More adults are trying e-cigarettes but fewer are sticking with the habit, suggests US research.
The number of adults who tried vaping rose between 2014 and 2016 but ongoing use fell, the Journal of the American Medical Association (JAMA) says.
E-cigarettes – which deliver nicotine but not tar – have been marketed as a way to help smokers quit the habit.
Separate research suggests use by young Americans may be declining after rising continuously from 2011-2015.
It is illegal to sell vaping equipment to those under 21 years old in the US, but vaping has become so popular among schoolchildren that the name of one e-cigarette, the Juul, is now commonly used as a verb (“to Juul”).
Some fear that vaping is turning many schoolchildren who would never have smoked into nicotine addicts.
What does this latest research say?
Previous studies have reported soaring use of nicotine vapes among adults since 2010.
The researchers who published their findings in the JAMA looked at the responses given by about 100,000 Americans aged over 18 who took part in national health surveys in 2014, 2015 and 2016.
They found that the proportion who had tried vaping rose from 12.6% in 2014 to 13.9% in 2015 and 15.3% in 2016.
However, the prevalence of current users (who used e-cigarettes every day or on some days) fell – from 3.7% in 2014 to 3.5% in 2015 and 3.2% in 2016.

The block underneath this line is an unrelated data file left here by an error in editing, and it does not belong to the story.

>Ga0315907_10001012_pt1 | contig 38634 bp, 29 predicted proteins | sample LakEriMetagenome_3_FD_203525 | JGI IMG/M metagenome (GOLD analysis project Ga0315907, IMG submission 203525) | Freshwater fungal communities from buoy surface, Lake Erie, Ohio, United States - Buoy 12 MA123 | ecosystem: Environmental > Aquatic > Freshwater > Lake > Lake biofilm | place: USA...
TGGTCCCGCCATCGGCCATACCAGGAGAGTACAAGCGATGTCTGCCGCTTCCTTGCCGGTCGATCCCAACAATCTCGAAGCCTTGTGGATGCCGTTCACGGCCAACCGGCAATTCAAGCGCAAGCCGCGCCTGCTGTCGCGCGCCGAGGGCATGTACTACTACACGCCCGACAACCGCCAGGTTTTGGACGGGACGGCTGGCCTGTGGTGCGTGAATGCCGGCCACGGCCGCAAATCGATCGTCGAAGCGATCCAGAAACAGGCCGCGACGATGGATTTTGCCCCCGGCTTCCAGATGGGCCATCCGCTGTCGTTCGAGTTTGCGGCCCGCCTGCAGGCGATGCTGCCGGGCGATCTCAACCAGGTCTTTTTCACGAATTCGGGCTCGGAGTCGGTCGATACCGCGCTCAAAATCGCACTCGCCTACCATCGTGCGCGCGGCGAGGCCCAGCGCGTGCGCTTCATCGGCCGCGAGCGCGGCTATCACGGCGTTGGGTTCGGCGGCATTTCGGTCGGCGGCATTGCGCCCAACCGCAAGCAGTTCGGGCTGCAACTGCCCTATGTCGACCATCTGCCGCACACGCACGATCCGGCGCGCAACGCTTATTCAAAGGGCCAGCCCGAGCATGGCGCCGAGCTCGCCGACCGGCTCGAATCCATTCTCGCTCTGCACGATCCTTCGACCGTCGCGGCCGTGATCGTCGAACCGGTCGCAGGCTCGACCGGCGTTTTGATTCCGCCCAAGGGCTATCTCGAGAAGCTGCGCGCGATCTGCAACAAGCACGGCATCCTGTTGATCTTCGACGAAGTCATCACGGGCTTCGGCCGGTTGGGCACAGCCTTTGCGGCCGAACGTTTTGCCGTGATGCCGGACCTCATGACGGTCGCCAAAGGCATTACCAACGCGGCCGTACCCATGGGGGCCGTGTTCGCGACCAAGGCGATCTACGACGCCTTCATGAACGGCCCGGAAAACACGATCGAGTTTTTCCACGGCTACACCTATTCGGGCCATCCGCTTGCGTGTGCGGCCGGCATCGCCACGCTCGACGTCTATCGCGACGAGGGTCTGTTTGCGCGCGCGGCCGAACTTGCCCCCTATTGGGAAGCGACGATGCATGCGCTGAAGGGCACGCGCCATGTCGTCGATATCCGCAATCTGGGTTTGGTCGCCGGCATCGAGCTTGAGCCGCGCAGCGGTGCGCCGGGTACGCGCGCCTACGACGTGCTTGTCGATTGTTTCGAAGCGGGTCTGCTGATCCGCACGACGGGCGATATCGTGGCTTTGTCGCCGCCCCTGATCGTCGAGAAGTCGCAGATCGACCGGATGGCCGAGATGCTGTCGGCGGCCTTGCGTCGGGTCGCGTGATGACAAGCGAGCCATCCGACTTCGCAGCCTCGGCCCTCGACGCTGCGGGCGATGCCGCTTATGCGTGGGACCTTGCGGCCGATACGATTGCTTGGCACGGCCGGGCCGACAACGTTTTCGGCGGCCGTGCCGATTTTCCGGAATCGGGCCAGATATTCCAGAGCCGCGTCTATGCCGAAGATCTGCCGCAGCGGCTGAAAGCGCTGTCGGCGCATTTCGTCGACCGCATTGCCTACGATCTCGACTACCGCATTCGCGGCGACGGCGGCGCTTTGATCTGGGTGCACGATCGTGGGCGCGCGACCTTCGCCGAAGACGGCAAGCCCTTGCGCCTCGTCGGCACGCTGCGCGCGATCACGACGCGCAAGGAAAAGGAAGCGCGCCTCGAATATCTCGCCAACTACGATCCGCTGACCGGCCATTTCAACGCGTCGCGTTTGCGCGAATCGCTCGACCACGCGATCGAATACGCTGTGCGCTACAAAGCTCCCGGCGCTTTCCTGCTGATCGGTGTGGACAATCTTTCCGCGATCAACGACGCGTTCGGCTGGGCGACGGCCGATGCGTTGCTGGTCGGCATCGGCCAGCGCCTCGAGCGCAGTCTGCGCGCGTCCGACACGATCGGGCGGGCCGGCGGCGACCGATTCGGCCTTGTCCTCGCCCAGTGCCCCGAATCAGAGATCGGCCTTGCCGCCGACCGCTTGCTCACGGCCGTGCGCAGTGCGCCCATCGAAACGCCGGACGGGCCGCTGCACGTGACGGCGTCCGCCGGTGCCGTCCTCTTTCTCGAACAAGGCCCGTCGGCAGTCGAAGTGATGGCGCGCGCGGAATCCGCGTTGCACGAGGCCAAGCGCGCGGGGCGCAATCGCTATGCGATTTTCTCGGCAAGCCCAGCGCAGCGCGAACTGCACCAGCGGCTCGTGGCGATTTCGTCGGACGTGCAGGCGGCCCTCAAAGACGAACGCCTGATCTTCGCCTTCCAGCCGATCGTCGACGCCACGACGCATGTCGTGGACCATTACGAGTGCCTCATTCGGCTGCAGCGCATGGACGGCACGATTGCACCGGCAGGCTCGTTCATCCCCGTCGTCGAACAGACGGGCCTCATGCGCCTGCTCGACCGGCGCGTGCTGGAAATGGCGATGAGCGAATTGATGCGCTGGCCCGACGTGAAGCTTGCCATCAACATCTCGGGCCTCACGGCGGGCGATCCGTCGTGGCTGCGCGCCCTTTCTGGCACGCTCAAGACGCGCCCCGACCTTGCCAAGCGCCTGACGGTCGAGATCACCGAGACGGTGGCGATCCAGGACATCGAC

Does this mean the tide is turning and vaping is starting to decline?
“These trends suggest that some individuals are trying but not continuing use of e-cigarettes, but further investigation with individual longitudinal on use of both e-cigarettes and other nicotine products is needed,” they wrote.
And not all of the survey respondents were vaping less.
Vaping increased significantly among those who had never smoked, the authors report – concerning because “these never smokers were being exposed to nicotine and other harmful ingredients”.
And that’s also the worry about usage among school-age minors?
The US Food and Drug Administration acknowledges that vaping has become “wildly popular with kids” and has recently launched a crackdown on outlets which illegally supply the underage, with a focus in particular on the fashionable Juul devices.
The journal references survey findings that suggest that the use of e-cigarettes by high school students soared between 2011 and 2015, but then declined between 2015 and 2016.
Again, it’s too early to say if this is a long-term trend.
Some have even raised worries that many schoolchildren don’t understand that Juuls – which come in flavours including mint, fruit medley and crème brûlée – are e-cigarettes and contain nicotine, so may not answer survey questions correctly.